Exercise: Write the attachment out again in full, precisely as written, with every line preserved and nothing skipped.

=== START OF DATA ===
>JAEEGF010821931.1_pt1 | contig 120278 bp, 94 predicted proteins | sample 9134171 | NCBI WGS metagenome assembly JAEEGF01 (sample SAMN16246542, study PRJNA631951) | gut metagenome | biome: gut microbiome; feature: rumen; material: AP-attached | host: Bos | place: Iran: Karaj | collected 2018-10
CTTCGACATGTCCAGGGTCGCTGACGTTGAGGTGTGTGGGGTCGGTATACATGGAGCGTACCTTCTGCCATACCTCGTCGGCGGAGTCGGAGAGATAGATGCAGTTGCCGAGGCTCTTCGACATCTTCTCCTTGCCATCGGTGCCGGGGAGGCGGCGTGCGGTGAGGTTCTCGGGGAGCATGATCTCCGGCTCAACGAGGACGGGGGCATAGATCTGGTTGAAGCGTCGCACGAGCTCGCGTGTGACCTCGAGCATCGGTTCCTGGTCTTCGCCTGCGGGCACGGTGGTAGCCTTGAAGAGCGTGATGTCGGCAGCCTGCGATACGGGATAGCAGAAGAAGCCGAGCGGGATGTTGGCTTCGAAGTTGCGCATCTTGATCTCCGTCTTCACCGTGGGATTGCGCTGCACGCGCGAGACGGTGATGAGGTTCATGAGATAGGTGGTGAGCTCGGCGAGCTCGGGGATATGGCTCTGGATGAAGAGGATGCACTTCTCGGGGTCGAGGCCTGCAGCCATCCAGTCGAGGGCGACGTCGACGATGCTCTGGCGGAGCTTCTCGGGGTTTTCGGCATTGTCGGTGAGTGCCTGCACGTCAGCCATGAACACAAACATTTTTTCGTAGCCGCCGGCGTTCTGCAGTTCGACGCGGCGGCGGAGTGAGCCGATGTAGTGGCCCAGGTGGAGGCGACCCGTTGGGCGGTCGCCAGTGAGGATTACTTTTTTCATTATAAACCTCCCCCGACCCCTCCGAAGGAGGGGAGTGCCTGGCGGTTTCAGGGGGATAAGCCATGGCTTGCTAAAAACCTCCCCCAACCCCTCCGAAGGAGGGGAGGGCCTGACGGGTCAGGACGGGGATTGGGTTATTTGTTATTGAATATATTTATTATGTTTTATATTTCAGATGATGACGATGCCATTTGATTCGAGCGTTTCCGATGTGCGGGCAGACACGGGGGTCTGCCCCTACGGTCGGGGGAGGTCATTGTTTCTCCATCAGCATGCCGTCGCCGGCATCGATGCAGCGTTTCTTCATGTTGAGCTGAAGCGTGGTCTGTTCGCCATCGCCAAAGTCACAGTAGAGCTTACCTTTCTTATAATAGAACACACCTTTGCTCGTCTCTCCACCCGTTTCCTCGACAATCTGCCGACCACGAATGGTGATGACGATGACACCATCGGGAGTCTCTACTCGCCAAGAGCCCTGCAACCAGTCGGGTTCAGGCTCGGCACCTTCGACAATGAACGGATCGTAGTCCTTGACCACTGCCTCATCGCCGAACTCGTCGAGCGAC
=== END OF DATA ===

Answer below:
>JAEEGF010821931.1_pt1 | contig 120278 bp, 94 predicted proteins | sample 9134171 | NCBI WGS metagenome assembly JAEEGF01 (sample SAMN16246542, study PRJNA631951) | gut metagenome | biome: gut microbiome; feature: rumen; material: AP-attached | host: Bos | place: Iran: Karaj | collected 2018-10
CTTCGACATGTCCAGGGTCGCTGACGTTGAGGTGTGTGGGGTCGGTATACATGGAGCGTACCTTCTGCCATACCTCGTCGGCGGAGTCGGAGAGATAGATGCAGTTGCCGAGGCTCTTCGACATCTTCTCCTTGCCATCGGTGCCGGGGAGGCGGCGTGCGGTGAGGTTCTCGGGGAGCATGATCTCCGGCTCAACGAGGACGGGGGCATAGATCTGGTTGAAGCGTCGCACGAGCTCGCGTGTGACCTCGAGCATCGGTTCCTGGTCTTCGCCTGCGGGCACGGTGGTAGCCTTGAAGAGCGTGATGTCGGCAGCCTGCGATACGGGATAGCAGAAGAAGCCGAGCGGGATGTTGGCTTCGAAGTTGCGCATCTTGATCTCCGTCTTCACCGTGGGATTGCGCTGCACGCGCGAGACGGTGATGAGGTTCATGAGATAGGTGGTGAGCTCGGCGAGCTCGGGGATATGGCTCTGGATGAAGAGGATGCACTTCTCGGGGTCGAGGCCTGCAGCCATCCAGTCGAGGGCGACGTCGACGATGCTCTGGCGGAGCTTCTCGGGGTTTTCGGCATTGTCGGTGAGTGCCTGCACGTCAGCCATGAACACAAACATTTTTTCGTAGCCGCCGGCGTTCTGCAGTTCGACGCGGCGGCGGAGTGAGCCGATGTAGTGGCCCAGGTGGAGGCGACCCGTTGGGCGGTCGCCAGTGAGGATTACTTTTTTCATTATAAACCTCCCCCGACCCCTCCGAAGGAGGGGAGTGCCTGGCGGTTTCAGGGGGATAAGCCATGGCTTGCTAAAAACCTCCCCCAACCCCTCCGAAGGAGGGGAGGGCCTGACGGGTCAGGACGGGGATTGGGTTATTTGTTATTGAATATATTTATTATGTTTTATATTTCAGATGATGACGATGCCATTTGATTCGAGCGTTTCCGATGTGCGGGCAGACACGGGGGTCTGCCCCTACGGTCGGGGGAGGTCATTGTTTCTCCATCAGCATGCCGTCGCCGGCATCGATGCAGCGTTTCTTCATGTTGAGCTGAAGCGTGGTCTGTTCGCCATCGCCAAAGTCACAGTAGAGCTTACCTTTCTTATAATAGAACACACCTTTGCTCGTCTCTCCACCCGTTTCCTCGACAATCTGCCGACCACGAATGGTGATGACGATGACACCATCGGGAGTCTCTACTCGCCAAGAGCCCTGCAACCAGTCGGGTTCAGGCTCGGCACCTTCGACAATGAACGGATCGTAGTCCTTGACCACTGCCTCATCGCCGAACTCGTCGAGCGAC